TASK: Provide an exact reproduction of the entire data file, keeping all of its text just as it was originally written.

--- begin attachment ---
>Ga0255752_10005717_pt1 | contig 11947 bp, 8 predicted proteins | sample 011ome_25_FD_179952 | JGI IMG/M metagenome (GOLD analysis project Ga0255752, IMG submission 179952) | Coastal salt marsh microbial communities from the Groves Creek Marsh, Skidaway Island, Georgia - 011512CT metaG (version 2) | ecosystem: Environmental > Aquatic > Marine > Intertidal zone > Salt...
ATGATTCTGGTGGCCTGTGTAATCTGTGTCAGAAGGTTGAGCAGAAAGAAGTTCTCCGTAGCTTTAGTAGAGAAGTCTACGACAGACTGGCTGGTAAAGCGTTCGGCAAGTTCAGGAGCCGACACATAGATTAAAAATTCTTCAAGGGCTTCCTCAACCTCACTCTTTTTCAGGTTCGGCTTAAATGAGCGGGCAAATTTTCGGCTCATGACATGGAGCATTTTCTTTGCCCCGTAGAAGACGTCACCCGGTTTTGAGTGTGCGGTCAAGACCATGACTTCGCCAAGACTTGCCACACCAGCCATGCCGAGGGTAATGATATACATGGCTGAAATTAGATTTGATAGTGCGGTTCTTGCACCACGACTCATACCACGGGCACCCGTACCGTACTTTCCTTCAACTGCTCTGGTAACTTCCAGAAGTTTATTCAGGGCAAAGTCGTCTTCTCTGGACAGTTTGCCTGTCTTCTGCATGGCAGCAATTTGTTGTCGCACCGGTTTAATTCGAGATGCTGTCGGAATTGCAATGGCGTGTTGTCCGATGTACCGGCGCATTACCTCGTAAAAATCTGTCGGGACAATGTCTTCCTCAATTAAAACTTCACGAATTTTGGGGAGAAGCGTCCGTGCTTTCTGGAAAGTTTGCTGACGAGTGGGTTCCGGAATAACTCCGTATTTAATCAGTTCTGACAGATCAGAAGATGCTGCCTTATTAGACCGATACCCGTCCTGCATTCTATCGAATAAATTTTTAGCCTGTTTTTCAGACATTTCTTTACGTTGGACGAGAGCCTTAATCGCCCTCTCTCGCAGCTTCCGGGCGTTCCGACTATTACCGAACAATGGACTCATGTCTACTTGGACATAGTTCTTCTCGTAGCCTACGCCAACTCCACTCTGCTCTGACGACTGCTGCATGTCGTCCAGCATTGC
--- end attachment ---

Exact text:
>Ga0255752_10005717_pt1 | contig 11947 bp, 8 predicted proteins | sample 011ome_25_FD_179952 | JGI IMG/M metagenome (GOLD analysis project Ga0255752, IMG submission 179952) | Coastal salt marsh microbial communities from the Groves Creek Marsh, Skidaway Island, Georgia - 011512CT metaG (version 2) | ecosystem: Environmental > Aquatic > Marine > Intertidal zone > Salt...
ATGATTCTGGTGGCCTGTGTAATCTGTGTCAGAAGGTTGAGCAGAAAGAAGTTCTCCGTAGCTTTAGTAGAGAAGTCTACGACAGACTGGCTGGTAAAGCGTTCGGCAAGTTCAGGAGCCGACACATAGATTAAAAATTCTTCAAGGGCTTCCTCAACCTCACTCTTTTTCAGGTTCGGCTTAAATGAGCGGGCAAATTTTCGGCTCATGACATGGAGCATTTTCTTTGCCCCGTAGAAGACGTCACCCGGTTTTGAGTGTGCGGTCAAGACCATGACTTCGCCAAGACTTGCCACACCAGCCATGCCGAGGGTAATGATATACATGGCTGAAATTAGATTTGATAGTGCGGTTCTTGCACCACGACTCATACCACGGGCACCCGTACCGTACTTTCCTTCAACTGCTCTGGTAACTTCCAGAAGTTTATTCAGGGCAAAGTCGTCTTCTCTGGACAGTTTGCCTGTCTTCTGCATGGCAGCAATTTGTTGTCGCACCGGTTTAATTCGAGATGCTGTCGGAATTGCAATGGCGTGTTGTCCGATGTACCGGCGCATTACCTCGTAAAAATCTGTCGGGACAATGTCTTCCTCAATTAAAACTTCACGAATTTTGGGGAGAAGCGTCCGTGCTTTCTGGAAAGTTTGCTGACGAGTGGGTTCCGGAATAACTCCGTATTTAATCAGTTCTGACAGATCAGAAGATGCTGCCTTATTAGACCGATACCCGTCCTGCATTCTATCGAATAAATTTTTAGCCTGTTTTTCAGACATTTCTTTACGTTGGACGAGAGCCTTAATCGCCCTCTCTCGCAGCTTCCGGGCGTTCCGACTATTACCGAACAATGGACTCATGTCTACTTGGACATAGTTCTTCTCGTAGCCTACGCCAACTCCACTCTGCTCTGACGACTGCTGCATGTCGTCCAGCATTGC